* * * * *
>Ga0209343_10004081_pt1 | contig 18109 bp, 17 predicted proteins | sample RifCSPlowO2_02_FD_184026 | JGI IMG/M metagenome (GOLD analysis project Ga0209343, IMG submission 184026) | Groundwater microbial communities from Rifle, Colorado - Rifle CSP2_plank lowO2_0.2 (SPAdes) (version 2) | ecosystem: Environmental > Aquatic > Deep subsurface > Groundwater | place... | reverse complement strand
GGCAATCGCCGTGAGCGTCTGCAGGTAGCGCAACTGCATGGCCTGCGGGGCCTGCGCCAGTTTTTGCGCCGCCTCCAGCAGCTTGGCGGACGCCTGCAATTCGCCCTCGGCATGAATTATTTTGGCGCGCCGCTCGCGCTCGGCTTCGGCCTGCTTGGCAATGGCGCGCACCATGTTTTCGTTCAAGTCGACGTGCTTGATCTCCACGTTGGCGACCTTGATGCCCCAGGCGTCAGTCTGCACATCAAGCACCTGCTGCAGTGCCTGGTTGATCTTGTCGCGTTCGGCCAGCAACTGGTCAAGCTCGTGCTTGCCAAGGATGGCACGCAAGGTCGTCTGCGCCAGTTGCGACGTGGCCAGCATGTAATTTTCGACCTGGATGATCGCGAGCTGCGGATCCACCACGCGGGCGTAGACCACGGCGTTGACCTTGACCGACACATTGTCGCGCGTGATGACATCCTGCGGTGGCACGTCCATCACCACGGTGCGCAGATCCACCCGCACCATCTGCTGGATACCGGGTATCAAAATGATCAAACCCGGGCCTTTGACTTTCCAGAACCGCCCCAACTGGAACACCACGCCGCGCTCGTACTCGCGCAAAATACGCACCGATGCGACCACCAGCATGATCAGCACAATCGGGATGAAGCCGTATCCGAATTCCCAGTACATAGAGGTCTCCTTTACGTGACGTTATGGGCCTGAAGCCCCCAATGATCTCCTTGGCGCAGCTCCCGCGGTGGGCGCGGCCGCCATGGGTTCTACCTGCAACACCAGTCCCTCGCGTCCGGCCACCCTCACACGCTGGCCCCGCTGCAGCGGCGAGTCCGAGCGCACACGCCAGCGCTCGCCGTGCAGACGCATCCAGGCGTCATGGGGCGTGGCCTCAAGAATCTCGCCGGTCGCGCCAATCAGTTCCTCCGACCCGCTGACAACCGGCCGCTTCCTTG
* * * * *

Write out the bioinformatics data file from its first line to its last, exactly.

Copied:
>Ga0209343_10004081_pt1 | contig 18109 bp, 17 predicted proteins | sample RifCSPlowO2_02_FD_184026 | JGI IMG/M metagenome (GOLD analysis project Ga0209343, IMG submission 184026) | Groundwater microbial communities from Rifle, Colorado - Rifle CSP2_plank lowO2_0.2 (SPAdes) (version 2) | ecosystem: Environmental > Aquatic > Deep subsurface > Groundwater | place... | reverse complement strand
GGCAATCGCCGTGAGCGTCTGCAGGTAGCGCAACTGCATGGCCTGCGGGGCCTGCGCCAGTTTTTGCGCCGCCTCCAGCAGCTTGGCGGACGCCTGCAATTCGCCCTCGGCATGAATTATTTTGGCGCGCCGCTCGCGCTCGGCTTCGGCCTGCTTGGCAATGGCGCGCACCATGTTTTCGTTCAAGTCGACGTGCTTGATCTCCACGTTGGCGACCTTGATGCCCCAGGCGTCAGTCTGCACATCAAGCACCTGCTGCAGTGCCTGGTTGATCTTGTCGCGTTCGGCCAGCAACTGGTCAAGCTCGTGCTTGCCAAGGATGGCACGCAAGGTCGTCTGCGCCAGTTGCGACGTGGCCAGCATGTAATTTTCGACCTGGATGATCGCGAGCTGCGGATCCACCACGCGGGCGTAGACCACGGCGTTGACCTTGACCGACACATTGTCGCGCGTGATGACATCCTGCGGTGGCACGTCCATCACCACGGTGCGCAGATCCACCCGCACCATCTGCTGGATACCGGGTATCAAAATGATCAAACCCGGGCCTTTGACTTTCCAGAACCGCCCCAACTGGAACACCACGCCGCGCTCGTACTCGCGCAAAATACGCACCGATGCGACCACCAGCATGATCAGCACAATCGGGATGAAGCCGTATCCGAATTCCCAGTACATAGAGGTCTCCTTTACGTGACGTTATGGGCCTGAAGCCCCCAATGATCTCCTTGGCGCAGCTCCCGCGGTGGGCGCGGCCGCCATGGGTTCTACCTGCAACACCAGTCCCTCGCGTCCGGCCACCCTCACACGCTGGCCCCGCTGCAGCGGCGAGTCCGAGCGCACACGCCAGCGCTCGCCGTGCAGACGCATCCAGGCGTCATGGGGCGTGGCCTCAAGAATCTCGCCGGTCGCGCCAATCAGTTCCTCCGACCCGCTGACAACCGGCCGCTTCCTTG